The Stability of Big-Five Personality Traits

13 Pages Posted: 4 Sep 2011

See all articles by Deborah A. Cobb-Clark

Deborah A. Cobb-Clark

School of Economics, University of Sydney; IZA Institute of Labor Economics

Stefanie Schurer

Victoria University of Wellington - School of Economics and Finance

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Abstract

We use a large, nationally-representative sample of working-age adults to demonstrate that personality (as measured by the Big Five) is stable over a four-year period. Average personality changes are small and do not vary substantially across age groups. Intra-individual personality change is generally unrelated to experiencing adverse life events and is unlikely to be economically meaningful. Like other non-cognitive traits, personality can be modeled as a stable input into many economic decisions.

Keywords: non-cognitive skills, Big-Five personality traits, stability

JEL Classification: J24, C18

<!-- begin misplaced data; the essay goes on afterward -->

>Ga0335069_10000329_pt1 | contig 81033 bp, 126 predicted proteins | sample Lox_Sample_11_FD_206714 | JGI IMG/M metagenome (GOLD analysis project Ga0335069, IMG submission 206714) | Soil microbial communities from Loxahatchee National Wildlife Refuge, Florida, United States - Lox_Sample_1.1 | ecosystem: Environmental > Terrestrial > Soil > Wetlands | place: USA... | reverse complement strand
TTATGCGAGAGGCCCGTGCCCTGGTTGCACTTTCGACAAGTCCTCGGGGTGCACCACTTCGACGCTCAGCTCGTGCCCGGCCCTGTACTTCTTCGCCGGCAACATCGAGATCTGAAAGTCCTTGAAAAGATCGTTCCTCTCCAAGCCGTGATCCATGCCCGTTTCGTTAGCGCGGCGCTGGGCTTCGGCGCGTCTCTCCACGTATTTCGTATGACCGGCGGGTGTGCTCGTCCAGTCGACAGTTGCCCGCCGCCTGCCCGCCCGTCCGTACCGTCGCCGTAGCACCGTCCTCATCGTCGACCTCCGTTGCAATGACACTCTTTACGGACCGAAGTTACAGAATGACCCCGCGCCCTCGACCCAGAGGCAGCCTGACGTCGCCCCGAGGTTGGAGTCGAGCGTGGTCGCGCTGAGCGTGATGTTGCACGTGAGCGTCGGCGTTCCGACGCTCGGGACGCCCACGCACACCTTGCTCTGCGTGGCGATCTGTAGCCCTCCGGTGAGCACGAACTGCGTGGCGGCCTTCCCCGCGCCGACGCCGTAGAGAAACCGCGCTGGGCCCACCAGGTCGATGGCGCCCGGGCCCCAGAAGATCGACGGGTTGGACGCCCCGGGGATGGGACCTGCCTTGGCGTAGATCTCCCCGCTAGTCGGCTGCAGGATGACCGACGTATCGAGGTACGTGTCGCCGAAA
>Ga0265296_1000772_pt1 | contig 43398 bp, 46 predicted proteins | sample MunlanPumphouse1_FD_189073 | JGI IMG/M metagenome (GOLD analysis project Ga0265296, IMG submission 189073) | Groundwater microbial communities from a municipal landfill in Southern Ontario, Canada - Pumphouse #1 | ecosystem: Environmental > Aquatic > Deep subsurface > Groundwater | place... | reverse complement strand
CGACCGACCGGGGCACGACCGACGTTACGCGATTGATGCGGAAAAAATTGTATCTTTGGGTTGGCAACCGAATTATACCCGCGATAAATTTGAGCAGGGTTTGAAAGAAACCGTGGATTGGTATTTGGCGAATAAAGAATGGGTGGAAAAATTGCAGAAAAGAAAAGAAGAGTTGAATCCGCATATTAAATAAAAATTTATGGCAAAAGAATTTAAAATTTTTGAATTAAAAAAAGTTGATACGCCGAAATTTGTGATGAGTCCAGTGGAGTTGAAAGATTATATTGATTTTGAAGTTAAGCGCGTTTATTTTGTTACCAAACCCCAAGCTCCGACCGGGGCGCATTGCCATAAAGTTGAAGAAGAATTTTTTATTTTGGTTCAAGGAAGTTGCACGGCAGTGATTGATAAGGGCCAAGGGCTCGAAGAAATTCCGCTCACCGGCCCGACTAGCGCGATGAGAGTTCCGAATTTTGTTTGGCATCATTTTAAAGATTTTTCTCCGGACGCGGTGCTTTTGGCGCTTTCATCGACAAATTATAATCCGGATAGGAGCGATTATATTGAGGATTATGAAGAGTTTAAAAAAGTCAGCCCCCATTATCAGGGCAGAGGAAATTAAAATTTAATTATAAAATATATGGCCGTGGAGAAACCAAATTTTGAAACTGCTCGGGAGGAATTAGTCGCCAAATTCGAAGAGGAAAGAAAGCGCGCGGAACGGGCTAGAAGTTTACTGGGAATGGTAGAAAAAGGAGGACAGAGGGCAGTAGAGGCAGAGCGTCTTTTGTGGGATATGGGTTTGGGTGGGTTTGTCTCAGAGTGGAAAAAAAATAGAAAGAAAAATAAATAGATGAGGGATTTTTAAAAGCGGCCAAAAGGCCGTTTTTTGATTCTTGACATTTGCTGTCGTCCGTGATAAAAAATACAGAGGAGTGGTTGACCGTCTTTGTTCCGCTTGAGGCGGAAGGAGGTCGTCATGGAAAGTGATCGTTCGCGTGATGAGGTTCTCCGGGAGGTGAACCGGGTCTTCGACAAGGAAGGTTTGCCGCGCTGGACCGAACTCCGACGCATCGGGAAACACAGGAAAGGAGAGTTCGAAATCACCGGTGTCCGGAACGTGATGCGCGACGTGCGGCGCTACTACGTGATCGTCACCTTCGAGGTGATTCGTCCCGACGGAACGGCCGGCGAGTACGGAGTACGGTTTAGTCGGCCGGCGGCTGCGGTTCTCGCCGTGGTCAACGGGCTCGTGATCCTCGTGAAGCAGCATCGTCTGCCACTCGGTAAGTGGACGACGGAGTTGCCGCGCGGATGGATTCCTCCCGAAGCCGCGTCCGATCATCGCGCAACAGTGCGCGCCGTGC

Suggested Citation

Cobb-Clark, Deborah A. and Schurer, Stefanie, The Stability of Big-Five Personality Traits. IZA Discussion Paper No. 5943. Available at SSRN: https://ssrn.com/abstract=1922015

Deborah A. Cobb-Clark (Contact Author)

School of Economics, University of Sydney ( email )

606 Social Sciences Bldg. (A02)
The University of Sydney
Sydney, NSW 2006
Australia
61435061387 (Phone)

IZA Institute of Labor Economics

P.O. Box 7240
Bonn, D-53072
Germany

Stefanie Schurer

Victoria University of Wellington - School of Economics and Finance ( email )

P.O. Box 600
Wellington 6001
New Zealand
+64-4-4636708 (Phone)

HOME PAGE: http://www.victoria.ac.nz/sef/staff/stefanie-schurer.aspx

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